Breakthrough promises secure quantum computing at home

The full power of next-generation quantum computing could soon be harnessed by millions of individuals and companies, thanks to a breakthrough by scientists at Oxford University Physics guaranteeing security and privacy. This advance promises to unlock the transformative potential of cloud-based quantum computing and is detailed in a new study published in the influential U.S. scientific journal Physical Review Letters.

Quantum computing is developing rapidly, paving the way for new applications which could transform services in many areas like healthcare and financial services. It works in a fundamentally different way to conventional computing and is potentially far more powerful. However, it currently requires controlled conditions to remain stable and there are concerns around data authenticity and the effectiveness of current security and encryption systems.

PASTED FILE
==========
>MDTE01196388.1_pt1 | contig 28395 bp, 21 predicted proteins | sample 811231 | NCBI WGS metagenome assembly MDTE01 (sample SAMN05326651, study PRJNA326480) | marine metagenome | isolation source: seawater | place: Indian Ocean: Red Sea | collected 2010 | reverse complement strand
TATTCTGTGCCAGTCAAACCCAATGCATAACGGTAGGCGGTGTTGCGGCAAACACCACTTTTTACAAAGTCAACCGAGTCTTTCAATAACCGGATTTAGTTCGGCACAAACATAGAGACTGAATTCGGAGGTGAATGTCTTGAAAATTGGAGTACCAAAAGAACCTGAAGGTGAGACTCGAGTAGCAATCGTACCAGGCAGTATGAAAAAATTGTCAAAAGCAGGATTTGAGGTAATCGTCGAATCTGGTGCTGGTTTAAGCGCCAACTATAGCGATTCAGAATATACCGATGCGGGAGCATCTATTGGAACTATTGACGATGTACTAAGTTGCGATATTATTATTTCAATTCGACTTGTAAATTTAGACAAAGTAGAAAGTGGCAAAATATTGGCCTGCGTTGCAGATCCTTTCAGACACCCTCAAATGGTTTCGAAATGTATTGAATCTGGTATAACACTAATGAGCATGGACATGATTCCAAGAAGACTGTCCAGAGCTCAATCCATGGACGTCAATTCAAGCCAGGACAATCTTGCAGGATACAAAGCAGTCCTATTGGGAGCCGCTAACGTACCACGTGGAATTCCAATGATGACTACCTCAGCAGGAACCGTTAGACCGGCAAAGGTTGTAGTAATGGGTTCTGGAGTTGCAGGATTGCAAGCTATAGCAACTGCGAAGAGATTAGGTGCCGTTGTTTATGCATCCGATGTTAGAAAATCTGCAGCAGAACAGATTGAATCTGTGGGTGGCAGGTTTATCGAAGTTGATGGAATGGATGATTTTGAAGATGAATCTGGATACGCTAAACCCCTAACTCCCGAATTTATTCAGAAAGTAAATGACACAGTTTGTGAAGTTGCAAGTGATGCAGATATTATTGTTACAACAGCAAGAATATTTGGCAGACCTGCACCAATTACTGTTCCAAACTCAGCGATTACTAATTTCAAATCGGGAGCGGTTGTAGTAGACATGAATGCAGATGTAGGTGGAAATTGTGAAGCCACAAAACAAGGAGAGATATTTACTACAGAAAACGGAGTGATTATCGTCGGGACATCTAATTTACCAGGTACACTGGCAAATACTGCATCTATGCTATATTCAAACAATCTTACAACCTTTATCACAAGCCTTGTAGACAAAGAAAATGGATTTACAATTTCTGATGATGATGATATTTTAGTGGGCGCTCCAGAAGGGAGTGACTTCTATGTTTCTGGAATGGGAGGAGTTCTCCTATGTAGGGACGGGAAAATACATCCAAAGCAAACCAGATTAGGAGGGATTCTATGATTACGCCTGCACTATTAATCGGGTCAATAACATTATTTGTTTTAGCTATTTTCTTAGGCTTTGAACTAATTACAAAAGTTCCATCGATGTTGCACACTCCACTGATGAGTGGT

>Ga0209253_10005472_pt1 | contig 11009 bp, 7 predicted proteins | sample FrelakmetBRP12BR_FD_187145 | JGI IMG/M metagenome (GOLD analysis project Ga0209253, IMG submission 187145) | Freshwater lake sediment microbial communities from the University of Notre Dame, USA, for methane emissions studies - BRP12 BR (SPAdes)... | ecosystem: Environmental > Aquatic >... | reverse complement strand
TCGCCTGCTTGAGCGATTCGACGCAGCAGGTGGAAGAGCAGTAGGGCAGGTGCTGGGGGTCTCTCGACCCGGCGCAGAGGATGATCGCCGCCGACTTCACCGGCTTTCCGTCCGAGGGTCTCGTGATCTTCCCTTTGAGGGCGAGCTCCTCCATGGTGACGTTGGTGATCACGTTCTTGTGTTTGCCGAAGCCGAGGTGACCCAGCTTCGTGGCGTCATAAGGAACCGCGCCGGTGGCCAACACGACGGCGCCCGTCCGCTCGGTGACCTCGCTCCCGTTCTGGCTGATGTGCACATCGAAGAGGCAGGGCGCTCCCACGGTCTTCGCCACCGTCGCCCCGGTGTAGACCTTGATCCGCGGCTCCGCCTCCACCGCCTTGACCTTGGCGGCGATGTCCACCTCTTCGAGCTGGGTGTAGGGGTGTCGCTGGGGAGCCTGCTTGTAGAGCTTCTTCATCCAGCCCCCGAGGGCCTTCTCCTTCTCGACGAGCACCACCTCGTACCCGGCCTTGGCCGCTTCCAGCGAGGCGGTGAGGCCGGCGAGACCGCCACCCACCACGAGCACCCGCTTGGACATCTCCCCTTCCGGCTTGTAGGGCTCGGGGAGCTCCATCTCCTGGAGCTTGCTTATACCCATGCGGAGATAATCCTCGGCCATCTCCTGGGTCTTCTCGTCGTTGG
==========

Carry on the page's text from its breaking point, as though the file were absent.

Several leading providers of cloud-based services, like Google, Amazon, and IBM, already separately offer some elements of quantum computing. Safeguarding the privacy and security of customer data is a vital precursor to scaling up and expending its use, and for the development of new applications as the technology advances. The new study by researchers at Oxford University Physics addresses these challenges.

“We have shown for the first time that quantum computing in the cloud can be accessed in a scalable, practical way which will also give people complete security and privacy of data, plus the ability to verify its authenticity,” said Professor David Lucas, who co-heads the Oxford University Physics research team and is lead scientist at the UK Quantum Computing and Simulation Hub, led from Oxford University Physics.